Salo (food)

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For other uses, see Salo (disambiguation).
Salo, sliced small and sprinkled with black pepper, usually it has a layer of meat
A slab of słonina aged in paprika, popular in Eastern Europe

Salo is a traditional Eastern European food consisting of cured slabs of fatback (rarely pork belly), with or without skin. The word salo is used in Ukraine, Russia, and Belarus, but the food is commonly eaten and known under different names in other countries across the region. It is usually salted or brine fermented, hence the names slonina/slana/szalonna (solonýna in Ukrainian means any kind of salt-cured meat, such as corned beef). The Eastern European one is sometimes treated with paprika or other condiments, while the Southeast European one is often smoked. The food is also popular in Bulgaria, Serbia and Macedonia.

The Slavic word "salo" as applied to this type of food (it has other meanings as well) is often translated to English as "bacon" or "lard". Unlike lard, salo is not rendered. Unlike bacon, salo is not necessarily bacon-cured. Salo has little or no meat (skeletal muscle), and low-meat high-fat bacon commonly is referred to as salo. It is also identical to Italian lardo, the main possible differences being the thickness of the cut (lardo is often sliced very thinly) and seasoning: Russian/Ukrainian salo uses salt, garlic, black pepper and, possibly, a bit of coriander in curing process, while lardo is generally seasoned with rosemary and other herbs.

Preservation[edit]

For preservation, salo is salted, sometimes also smoked and aged in a dark and cold place, where it will last for a year or more. For flavouring and better preservation salo may be cured, or covered with a thick layer of paprika (usually in the more Western lands, in Russian salo with paprika is called "Hungarian"), minced garlic, or sometimes black pepper. The slabs of fat are cut into manageable pieces, typically 15×20 cm, and smeared with salt. The slabs are placed skin-down into a wooden box or barrel, alternating with one-centimetre layers of salt.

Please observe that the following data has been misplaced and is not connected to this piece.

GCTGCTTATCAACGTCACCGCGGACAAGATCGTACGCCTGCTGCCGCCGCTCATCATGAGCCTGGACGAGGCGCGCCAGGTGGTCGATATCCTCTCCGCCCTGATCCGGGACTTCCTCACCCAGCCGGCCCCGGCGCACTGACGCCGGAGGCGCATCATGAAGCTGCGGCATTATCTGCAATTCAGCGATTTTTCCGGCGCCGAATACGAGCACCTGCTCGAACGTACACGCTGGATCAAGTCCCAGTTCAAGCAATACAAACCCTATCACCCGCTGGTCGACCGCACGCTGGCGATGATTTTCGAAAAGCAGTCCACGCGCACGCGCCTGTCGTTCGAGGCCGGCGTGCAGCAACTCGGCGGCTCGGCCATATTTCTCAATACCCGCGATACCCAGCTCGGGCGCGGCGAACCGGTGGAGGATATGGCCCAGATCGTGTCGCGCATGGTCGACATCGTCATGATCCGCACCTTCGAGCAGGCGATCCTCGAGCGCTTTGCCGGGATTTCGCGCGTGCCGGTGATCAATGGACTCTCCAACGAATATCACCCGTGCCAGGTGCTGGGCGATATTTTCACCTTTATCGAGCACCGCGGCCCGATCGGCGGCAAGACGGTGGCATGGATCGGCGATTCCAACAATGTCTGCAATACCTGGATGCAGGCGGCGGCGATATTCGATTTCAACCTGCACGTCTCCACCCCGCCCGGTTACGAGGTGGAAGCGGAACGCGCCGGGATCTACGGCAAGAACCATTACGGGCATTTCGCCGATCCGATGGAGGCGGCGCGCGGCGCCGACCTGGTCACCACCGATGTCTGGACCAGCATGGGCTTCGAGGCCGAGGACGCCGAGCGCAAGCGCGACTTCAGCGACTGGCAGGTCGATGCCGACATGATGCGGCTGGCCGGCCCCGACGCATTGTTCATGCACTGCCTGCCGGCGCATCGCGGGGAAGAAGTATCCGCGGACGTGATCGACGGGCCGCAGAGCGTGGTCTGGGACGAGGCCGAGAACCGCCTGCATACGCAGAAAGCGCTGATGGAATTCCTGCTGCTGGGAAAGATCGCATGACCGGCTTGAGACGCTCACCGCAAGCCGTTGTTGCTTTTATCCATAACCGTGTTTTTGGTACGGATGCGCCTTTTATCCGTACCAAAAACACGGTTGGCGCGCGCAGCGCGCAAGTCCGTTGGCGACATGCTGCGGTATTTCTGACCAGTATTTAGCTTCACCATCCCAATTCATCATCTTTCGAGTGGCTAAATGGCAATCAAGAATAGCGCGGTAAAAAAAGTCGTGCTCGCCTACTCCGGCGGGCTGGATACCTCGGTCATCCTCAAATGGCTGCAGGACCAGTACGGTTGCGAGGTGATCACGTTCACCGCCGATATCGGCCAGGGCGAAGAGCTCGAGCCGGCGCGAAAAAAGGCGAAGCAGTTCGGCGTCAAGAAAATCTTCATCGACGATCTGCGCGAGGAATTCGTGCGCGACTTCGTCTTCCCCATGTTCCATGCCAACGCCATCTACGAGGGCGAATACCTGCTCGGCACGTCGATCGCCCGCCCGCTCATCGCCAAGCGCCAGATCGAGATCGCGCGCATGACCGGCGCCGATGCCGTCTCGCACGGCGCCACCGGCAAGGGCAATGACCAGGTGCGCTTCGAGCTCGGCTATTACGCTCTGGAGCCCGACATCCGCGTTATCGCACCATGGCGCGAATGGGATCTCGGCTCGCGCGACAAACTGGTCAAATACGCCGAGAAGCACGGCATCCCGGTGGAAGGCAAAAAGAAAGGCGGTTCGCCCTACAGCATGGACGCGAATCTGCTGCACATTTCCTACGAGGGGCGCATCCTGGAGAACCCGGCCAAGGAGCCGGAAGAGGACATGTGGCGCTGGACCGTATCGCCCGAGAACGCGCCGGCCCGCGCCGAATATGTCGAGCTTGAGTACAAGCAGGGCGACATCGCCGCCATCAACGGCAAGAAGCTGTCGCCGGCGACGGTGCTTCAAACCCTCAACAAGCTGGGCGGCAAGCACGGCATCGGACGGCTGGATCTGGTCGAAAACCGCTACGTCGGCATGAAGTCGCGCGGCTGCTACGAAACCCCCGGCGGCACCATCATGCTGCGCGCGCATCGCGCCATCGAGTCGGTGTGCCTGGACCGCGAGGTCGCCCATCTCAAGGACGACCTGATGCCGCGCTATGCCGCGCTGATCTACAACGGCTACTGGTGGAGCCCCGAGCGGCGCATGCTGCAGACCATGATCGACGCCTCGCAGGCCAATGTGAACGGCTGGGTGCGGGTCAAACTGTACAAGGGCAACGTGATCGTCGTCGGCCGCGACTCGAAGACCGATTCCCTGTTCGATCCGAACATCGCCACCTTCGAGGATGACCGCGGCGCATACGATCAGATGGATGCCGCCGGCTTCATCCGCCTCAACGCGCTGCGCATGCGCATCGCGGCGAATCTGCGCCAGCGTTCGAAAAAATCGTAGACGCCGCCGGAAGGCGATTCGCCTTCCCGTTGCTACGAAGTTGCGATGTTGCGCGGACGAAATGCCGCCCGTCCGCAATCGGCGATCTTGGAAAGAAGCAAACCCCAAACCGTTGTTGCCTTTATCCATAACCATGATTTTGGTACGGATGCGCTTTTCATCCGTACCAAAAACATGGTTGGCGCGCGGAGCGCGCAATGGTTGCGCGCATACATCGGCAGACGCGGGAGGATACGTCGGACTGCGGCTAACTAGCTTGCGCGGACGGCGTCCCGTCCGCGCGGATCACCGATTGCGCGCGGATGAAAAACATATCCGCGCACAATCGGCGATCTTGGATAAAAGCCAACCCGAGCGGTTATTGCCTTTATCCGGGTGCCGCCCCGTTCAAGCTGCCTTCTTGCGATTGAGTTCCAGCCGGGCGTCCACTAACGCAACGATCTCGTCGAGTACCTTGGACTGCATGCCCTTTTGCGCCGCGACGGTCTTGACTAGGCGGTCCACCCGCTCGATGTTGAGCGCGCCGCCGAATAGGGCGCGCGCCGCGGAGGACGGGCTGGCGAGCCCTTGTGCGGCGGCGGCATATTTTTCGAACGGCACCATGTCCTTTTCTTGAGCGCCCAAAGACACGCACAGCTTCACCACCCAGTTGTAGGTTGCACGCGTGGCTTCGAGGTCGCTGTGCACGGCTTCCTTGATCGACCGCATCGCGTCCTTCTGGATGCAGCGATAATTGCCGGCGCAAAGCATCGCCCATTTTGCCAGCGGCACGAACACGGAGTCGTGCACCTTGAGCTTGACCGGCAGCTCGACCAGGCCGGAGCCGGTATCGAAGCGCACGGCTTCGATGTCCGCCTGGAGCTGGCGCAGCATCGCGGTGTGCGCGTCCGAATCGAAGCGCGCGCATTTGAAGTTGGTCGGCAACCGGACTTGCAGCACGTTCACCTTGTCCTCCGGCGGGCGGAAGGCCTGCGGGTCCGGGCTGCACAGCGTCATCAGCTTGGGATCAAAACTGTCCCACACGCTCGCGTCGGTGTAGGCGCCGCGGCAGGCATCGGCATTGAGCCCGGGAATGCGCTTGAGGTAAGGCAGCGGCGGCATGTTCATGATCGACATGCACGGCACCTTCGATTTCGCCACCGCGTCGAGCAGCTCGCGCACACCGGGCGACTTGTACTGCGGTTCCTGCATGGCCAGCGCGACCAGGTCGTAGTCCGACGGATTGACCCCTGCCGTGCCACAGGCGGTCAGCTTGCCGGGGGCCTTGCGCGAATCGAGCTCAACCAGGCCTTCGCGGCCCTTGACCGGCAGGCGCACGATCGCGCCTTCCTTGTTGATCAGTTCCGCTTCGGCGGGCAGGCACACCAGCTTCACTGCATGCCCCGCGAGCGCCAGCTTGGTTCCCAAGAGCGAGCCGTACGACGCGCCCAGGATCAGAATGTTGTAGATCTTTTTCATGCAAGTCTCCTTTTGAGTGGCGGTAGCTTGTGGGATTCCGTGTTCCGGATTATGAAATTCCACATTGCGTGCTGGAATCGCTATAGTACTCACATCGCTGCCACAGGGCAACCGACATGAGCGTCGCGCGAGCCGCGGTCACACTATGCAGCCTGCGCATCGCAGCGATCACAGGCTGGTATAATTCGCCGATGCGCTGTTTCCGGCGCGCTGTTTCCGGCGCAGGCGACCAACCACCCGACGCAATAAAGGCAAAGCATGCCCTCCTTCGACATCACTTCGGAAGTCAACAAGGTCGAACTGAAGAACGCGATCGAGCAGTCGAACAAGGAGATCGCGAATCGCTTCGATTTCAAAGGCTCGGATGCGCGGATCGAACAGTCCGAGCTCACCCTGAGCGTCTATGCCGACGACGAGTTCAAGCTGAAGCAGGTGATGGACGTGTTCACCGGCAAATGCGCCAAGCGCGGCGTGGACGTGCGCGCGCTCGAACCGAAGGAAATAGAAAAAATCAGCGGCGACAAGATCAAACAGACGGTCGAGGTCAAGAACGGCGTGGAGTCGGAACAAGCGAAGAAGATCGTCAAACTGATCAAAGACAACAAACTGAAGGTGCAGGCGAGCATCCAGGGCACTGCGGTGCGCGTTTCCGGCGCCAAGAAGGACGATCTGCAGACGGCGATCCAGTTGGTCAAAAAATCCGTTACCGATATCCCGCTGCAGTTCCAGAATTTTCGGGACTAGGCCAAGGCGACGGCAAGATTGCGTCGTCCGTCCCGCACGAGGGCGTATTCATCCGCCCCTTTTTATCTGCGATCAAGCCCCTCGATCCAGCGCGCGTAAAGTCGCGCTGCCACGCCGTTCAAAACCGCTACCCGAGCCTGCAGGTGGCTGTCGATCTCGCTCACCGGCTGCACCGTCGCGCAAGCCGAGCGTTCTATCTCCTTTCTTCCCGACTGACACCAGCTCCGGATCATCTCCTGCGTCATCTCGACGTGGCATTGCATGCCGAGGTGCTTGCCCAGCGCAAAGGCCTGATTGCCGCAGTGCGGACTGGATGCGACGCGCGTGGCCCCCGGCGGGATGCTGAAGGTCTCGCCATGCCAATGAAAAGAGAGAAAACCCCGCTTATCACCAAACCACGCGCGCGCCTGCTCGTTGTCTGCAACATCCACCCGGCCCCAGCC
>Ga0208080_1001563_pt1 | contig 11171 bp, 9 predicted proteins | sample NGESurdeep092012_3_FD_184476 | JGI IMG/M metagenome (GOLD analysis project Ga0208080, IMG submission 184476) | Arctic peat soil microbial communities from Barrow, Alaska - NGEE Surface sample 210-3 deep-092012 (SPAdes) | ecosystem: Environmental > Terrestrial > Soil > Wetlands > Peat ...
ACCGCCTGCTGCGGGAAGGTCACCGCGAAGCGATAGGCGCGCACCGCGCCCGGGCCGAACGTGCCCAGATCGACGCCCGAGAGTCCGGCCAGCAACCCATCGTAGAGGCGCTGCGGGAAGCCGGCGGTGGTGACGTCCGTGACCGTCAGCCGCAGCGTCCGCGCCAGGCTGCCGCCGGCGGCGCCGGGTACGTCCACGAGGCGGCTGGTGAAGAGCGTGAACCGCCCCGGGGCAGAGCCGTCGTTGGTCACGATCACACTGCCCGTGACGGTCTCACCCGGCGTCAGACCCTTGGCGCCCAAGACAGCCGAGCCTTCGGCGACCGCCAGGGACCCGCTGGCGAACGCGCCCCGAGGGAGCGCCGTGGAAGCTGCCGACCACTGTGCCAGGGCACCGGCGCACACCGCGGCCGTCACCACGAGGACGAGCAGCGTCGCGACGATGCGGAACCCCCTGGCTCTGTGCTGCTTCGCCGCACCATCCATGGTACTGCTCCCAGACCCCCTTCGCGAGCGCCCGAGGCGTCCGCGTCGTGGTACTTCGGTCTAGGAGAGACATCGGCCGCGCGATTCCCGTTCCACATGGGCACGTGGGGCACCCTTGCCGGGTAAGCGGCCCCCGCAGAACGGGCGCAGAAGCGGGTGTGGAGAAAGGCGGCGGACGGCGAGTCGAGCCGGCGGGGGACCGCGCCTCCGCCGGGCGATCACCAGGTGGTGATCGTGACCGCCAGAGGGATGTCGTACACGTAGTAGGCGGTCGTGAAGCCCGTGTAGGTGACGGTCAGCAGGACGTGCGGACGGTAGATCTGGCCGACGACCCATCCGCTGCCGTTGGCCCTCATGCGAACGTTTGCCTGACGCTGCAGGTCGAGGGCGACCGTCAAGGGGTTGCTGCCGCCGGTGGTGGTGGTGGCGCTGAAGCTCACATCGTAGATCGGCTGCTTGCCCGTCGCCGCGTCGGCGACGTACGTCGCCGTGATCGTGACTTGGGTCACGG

When salo has been aged too long, or exposed to light, the fat may become oxidized on the surface and become yellowed and bitter-tasting. This can be used as a water-repellent treatment for leather boots or as a bait for mouse traps or simply turned into homemade soap.[citation needed]

Culinary[edit]

Lašiniai, a Lithuanian type of salo

Salo may be consumed raw, but can also be cooked or fried or finely chopped with garlic as a condiment for borscht (beet soup). Small pieces of salo are added to some types of sausage. Thinly-sliced salo on rye bread rubbed with garlic is a traditional snack to accompany vodka in Russia, or, and particularly, horilka in Ukraine.

Salo is often chopped into small pieces and fried to render the fat for cooking, while the remaining cracklings (shkvarky in Ukrainian, spirgai in Lithuanian, skwarki in Polish, jumări in Romanian) are used as condiments for fried potatoes or varenyky, even spread on bread as a snack.

The thick pork skin that remains after using the salo's fat can also contribute to the stock for soup or borscht. After boiling it is discarded.

Salo in popular culture[edit]

In Eastern-European humour, salo is a stereotypical attribute of Ukrainians, analogous to vodka for Russians, potatoes for Belarusians, beer and wurst for German, tea and crumpets for English, Coca-cola and cheeseburgers for the American culture, and wine and spaghetti for Italian.

Salo in chocolate[edit]

The expression "chocolate-coated salo" (salo v shokoladi), originating in an ethnic joke about Ukrainians, has become cliché among Eastern Slavs, referring to an eclectic mix of tastes or desires, such as bacon ice cream.

In the 2000s, Odessa Confectionery Factory started production of candies Salo v Shokoladi.[1][2][3] The chocolate candies were invented as an April Fool's Day joke. They are not actually salo; they contain a regular caramel filling with a small amount of rendered fat added as a salty flavouring.

See also[edit]

References[edit]